Jet Lag Solved: Entrain Circadian Rhythms (Video)

Jet Lag The problem of jet lag from long-distance travel and varied work schedules may be solved with a combination of methods to entrain one’s own circadian rhythms. Imagine being able to transition seamlessly from one time zone to another or switch between day and night shift with little to no side effects. Thanks to the work of a few mathematicians and the study of breath with movement, the methods of auto-adaptation are easier to understand and implement than ever before.

Considered an essential adaptation, the circadian cycle in humans is regulated by the hypothalamus, which takes its cues primarily from daylight. However, both artificial lights and physiological behaviors have been shown to effectively disrupt and re-assign (adapt) a person’s sleep/wake cycle. Both of these aspects are important when considering how to reduce the symptoms of jet lag, or possibly even eliminate its onset entirely.

Entrain, a new app recently released for iPhone, has solved the complicated task of adapting the hypothalamus regulation of an individual’s circadian rhythms to prevent jet lag after a switch to a new schedule. With a series of algorithms the app recommends the lighting schedule a user should adhere to, with artificial light, to adapt most rapidly to their target schedule.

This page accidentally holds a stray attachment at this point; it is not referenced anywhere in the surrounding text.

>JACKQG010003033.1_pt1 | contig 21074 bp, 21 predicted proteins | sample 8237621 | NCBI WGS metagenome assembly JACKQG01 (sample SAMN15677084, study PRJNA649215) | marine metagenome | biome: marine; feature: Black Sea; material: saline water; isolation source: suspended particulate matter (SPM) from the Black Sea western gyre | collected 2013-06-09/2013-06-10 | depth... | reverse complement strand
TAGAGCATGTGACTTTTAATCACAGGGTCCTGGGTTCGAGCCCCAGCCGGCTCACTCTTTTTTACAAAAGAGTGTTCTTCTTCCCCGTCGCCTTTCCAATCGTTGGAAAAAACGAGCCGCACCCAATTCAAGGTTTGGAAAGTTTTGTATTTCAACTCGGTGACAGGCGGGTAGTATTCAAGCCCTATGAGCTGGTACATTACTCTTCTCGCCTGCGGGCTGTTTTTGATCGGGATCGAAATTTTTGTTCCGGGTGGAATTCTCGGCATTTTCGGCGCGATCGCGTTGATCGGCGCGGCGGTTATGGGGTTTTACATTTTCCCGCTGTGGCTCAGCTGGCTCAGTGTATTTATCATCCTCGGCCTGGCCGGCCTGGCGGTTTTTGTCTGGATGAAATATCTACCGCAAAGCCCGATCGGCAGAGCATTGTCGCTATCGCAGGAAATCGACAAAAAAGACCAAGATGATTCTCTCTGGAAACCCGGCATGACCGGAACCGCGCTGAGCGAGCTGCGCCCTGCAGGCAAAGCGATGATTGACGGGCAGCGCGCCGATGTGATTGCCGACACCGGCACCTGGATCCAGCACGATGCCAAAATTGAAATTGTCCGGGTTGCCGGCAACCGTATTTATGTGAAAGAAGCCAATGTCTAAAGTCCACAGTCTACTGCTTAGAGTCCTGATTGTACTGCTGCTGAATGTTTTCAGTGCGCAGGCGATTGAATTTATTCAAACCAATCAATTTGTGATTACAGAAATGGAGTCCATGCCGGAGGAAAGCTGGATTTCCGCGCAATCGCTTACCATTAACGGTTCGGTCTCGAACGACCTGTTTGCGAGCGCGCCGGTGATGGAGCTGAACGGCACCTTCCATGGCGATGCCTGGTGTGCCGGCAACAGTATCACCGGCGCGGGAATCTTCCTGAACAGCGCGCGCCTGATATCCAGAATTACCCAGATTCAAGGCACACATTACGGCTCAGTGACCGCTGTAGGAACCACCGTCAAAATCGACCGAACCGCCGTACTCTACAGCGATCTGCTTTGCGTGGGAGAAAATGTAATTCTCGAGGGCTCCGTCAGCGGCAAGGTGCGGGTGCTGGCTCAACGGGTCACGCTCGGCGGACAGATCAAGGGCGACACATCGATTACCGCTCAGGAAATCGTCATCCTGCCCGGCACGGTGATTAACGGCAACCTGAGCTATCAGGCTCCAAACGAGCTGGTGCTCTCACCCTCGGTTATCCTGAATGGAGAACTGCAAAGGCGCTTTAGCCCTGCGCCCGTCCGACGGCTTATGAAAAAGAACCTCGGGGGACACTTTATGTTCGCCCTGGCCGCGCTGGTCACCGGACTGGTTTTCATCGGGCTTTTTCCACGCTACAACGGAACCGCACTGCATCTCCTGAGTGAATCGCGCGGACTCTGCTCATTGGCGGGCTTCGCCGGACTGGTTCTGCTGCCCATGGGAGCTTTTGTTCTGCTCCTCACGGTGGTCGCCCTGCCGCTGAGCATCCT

A person following the recommendations of the Entrain app would begin adhering to the hourly lighting recommendations in advance to a trip or schedule change. The levels of recommended light exposure range from bright daylight to complete dark and include low outdoor light and office lighting. The artificial changes would begin to regulate the hypothalamus differently, causing the user to feel sleepy and wakeful at slightly different times until they finally sync up with their target circadian rhythm.

Although light is the primary signal for regulating one’s circadian rhythm, it is not the only factor. Movement and a person’s physical state are also important factors. For example, intense exercise in the evening has been known to cause insomnia, and breathing techniques for relaxation are able to induce sleep at normally wakeful times of the day. The video below shows an example of how simple yoga and breathing exercises can help induce a restful state when a person is adapting their sleep schedule.

Yoga is equally useful to combat jet lag by stimulating blood flow and inducing wakefulness to establish a new waking time. Exercises to get thoroughly woken-up need not be intense or difficult, and can even be done before getting out of bed. Professional yoga instructor Sadie Nardini recommends a series of gentle poses which include lifting the legs into the air while lying on the back, a seated spinal twist, and stepping off the bed into forward bend. Light stretches and breathing can stimulate other important physical responses like digestion when stepping into a new daytime schedule.

By combining the above breathing and yoga techniques with light therapy an individual can ease their transition into a new schedule with both biological cues and physiological behaviors. The problems associated with jet lag are solved thanks to the new Entrain app to plan the necessary light adjustment combined with yoga to ease the physical symptoms of a change in circadian rhythms.

By Mimi Mudd

Entrain App
The Ochsner Journal